Former presidential candidate Joseph Kabuleta has said he will continue to preach the message of financial liberation, despite the loss he suffered in the January 14 election.
In his maiden address since Election Day, Mr Kabuleta on Tuesday said he knew he would not raise the 50 per cent of the vote required to win the slot for presidency but rather had an economic agenda for politics of the country.
"My journey has just started, it did not end on January 14. I came with a purpose and there will be no resting until I accomplish the task,” said Mr Kabuleta who ran his campaign on pledges of improving the economic welfare of Ugandans.
He added: There are people who wanted to listen to me because of the message and not necessarily to vote for me .I want to awaken the people to something. I am not bound by the EC calendar. If people want to listen to me, I have fuel in my car and I have my mouth and my brains and the whole country before me. I am going to go and educate people about standing up for their economic rights because there are no rights without them. Political liberation is important but financial liberation is more important."
According to Kabuleta, political liberation is only possible after people are economically empowered not to sell their votes to politicians who offer peanuts in bribes.
"The message has just started and I am going to push this financial liberation message because when someone takes away your financial freedom, you cannot do anything. Some people from my village were bought off with sugar and soap.”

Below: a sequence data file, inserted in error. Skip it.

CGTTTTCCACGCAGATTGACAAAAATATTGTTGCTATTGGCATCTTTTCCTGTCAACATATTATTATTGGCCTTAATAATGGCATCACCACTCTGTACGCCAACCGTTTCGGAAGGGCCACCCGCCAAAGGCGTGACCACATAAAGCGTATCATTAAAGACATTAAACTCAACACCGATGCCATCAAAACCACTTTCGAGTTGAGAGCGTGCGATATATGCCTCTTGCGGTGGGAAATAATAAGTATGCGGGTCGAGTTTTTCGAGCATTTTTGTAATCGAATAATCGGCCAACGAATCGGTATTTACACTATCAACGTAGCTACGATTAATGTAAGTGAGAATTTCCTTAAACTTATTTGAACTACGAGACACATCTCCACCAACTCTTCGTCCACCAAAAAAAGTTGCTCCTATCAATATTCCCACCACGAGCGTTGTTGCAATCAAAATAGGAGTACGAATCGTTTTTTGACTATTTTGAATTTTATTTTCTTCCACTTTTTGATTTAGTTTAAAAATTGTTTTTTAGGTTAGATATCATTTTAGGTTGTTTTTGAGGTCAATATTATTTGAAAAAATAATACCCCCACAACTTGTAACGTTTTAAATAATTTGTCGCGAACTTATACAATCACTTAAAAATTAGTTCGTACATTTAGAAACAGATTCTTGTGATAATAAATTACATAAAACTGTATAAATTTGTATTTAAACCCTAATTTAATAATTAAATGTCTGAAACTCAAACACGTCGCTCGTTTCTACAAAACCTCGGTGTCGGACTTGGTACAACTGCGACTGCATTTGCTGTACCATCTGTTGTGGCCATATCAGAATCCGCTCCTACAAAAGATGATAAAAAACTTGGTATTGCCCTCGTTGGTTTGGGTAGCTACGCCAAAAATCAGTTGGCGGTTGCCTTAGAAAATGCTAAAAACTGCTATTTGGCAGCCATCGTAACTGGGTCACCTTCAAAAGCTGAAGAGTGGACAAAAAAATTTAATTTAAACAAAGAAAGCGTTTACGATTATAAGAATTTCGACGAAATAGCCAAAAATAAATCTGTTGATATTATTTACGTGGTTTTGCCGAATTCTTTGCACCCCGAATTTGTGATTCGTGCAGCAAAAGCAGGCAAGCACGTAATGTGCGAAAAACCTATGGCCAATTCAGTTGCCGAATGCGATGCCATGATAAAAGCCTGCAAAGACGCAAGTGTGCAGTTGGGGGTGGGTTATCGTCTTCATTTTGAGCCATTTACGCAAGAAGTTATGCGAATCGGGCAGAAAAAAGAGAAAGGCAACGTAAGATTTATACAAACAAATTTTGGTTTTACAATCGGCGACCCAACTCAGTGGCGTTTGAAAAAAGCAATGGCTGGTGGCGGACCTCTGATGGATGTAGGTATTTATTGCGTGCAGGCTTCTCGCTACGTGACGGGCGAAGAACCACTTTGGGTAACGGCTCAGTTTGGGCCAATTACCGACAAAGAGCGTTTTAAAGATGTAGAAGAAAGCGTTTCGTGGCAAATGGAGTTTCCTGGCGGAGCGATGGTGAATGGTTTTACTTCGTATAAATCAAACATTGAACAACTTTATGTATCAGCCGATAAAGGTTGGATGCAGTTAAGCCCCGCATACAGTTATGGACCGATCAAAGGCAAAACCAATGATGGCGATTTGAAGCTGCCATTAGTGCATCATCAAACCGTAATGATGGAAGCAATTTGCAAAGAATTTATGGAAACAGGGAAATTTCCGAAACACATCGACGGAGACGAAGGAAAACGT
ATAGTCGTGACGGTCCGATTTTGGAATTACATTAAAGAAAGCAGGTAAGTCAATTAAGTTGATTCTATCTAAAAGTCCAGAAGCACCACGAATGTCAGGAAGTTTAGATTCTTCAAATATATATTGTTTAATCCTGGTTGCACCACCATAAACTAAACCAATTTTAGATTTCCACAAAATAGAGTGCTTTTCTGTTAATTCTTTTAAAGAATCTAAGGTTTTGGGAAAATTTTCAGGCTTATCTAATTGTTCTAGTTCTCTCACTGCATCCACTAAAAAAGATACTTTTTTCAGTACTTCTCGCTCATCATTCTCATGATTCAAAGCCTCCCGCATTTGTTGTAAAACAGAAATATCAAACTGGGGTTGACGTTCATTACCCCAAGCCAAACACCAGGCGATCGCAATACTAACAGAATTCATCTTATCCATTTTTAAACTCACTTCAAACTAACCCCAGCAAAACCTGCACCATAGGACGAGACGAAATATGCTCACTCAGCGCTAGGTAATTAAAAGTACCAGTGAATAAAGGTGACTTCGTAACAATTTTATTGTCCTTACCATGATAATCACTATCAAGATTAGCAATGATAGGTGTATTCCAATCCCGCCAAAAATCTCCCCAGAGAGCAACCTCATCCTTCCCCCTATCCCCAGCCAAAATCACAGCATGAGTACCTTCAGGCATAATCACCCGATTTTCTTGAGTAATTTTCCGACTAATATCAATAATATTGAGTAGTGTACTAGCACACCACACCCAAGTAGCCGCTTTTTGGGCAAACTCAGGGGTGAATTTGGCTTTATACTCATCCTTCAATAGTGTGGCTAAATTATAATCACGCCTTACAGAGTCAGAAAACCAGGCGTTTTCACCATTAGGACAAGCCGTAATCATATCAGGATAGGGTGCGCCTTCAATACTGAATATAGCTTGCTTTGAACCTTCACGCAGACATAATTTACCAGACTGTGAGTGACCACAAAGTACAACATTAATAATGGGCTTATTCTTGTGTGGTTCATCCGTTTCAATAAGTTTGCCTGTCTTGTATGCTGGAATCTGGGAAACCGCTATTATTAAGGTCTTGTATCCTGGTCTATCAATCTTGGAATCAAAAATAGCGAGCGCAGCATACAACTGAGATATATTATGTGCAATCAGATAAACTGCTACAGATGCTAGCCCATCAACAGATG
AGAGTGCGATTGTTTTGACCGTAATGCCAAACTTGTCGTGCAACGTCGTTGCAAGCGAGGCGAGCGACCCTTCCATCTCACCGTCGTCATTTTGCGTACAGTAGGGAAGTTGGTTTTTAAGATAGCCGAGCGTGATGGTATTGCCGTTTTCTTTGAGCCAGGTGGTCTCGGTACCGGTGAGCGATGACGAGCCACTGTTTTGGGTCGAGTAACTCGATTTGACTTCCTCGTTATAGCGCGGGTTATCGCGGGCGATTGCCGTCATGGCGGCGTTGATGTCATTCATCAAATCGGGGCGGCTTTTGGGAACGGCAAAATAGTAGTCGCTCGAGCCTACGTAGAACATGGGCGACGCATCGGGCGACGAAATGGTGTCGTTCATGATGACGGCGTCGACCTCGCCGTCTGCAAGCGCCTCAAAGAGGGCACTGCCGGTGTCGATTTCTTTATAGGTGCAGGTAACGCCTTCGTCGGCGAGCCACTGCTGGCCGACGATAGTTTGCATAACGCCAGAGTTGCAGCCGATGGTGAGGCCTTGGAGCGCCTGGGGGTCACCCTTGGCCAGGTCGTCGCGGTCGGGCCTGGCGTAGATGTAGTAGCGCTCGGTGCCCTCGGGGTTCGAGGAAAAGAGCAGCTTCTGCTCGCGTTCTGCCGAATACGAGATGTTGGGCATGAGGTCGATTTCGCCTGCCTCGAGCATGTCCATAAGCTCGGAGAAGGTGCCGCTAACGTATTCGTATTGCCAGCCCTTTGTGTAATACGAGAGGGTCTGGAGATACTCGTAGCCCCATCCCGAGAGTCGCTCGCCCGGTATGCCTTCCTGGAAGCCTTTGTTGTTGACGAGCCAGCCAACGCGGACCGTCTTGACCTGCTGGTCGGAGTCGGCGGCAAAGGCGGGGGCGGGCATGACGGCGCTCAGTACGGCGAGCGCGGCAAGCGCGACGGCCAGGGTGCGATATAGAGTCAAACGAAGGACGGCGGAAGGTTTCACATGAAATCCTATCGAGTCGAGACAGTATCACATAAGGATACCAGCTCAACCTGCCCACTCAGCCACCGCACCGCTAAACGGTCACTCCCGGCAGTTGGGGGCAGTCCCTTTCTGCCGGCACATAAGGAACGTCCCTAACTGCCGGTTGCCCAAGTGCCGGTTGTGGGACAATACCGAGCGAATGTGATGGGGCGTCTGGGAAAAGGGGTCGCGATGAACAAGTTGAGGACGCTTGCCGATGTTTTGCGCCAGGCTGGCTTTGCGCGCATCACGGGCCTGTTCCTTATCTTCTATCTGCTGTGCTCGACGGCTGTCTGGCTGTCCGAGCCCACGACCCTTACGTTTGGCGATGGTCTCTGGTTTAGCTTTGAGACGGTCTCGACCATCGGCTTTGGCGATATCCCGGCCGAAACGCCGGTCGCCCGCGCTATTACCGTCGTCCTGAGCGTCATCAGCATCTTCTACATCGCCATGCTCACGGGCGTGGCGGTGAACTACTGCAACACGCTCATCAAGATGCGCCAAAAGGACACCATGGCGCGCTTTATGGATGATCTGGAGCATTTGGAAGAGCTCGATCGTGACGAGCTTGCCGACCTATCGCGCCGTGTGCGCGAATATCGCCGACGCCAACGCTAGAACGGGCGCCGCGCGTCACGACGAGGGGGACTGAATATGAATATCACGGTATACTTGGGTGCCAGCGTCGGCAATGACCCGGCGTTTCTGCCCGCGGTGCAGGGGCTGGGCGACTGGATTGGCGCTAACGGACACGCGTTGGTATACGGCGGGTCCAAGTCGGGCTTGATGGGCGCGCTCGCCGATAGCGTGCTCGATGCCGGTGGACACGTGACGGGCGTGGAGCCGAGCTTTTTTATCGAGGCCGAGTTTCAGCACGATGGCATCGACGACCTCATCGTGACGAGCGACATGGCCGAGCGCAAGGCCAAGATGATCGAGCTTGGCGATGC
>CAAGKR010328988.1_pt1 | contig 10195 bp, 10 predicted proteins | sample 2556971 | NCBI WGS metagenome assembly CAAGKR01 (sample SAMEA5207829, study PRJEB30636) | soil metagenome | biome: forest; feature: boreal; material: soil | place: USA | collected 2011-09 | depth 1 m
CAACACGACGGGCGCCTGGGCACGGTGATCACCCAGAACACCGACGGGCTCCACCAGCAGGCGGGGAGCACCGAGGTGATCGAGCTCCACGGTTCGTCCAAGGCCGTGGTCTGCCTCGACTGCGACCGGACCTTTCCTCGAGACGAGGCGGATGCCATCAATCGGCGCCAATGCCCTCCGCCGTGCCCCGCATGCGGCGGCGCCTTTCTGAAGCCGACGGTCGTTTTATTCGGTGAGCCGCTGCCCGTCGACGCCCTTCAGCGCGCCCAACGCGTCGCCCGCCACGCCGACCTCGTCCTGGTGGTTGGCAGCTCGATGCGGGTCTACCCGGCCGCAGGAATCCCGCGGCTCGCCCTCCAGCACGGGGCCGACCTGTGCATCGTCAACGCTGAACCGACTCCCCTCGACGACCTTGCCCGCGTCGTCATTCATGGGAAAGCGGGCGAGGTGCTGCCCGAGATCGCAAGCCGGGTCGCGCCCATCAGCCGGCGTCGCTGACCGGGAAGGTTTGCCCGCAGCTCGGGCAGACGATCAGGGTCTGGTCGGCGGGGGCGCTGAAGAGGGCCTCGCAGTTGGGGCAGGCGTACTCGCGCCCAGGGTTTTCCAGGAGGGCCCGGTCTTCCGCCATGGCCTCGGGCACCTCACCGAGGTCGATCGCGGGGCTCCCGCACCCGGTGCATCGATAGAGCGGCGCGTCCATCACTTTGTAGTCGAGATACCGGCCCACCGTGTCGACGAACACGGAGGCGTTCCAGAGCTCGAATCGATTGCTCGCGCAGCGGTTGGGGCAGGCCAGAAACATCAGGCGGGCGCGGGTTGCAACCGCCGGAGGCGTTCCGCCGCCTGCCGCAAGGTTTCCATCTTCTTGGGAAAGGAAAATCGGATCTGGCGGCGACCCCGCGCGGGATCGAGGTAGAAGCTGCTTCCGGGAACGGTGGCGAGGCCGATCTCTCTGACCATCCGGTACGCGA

“We have to educate the electorate. How can you give away five years for sugar?"
Kabuleta however said he would not accept to serve in the current government.
"In this Museveni government, no. Even if it is vice president. The only capacity I can serve is president. I cannot work with these thieves, I am a man of integrity. There are very many people who joined this government with good intentions and I know how they ended up,"
He says president elect Yoweri Museveni makes offers to put people in a position where they are dependent on him and therefore afraid of holding him accountable.
In his remarks, Kabuleta, with no evidence, except what he says were correspondences by his agents said all the results announced by EC Chairperson were not a reflection of the people’s choice.
"I do not believe that Museveni got 50 per cent or even close to that for him to be declared winner. My agents have come from up country with declaration forms and when you tally a number of them, I am sure he did not raise 50 per cent," he said.
According to Kabuleta, the need to educate Ugandans as stakeholders in their country is imminent in avoiding a repeat of a dictatorship even after President Museveni's reign.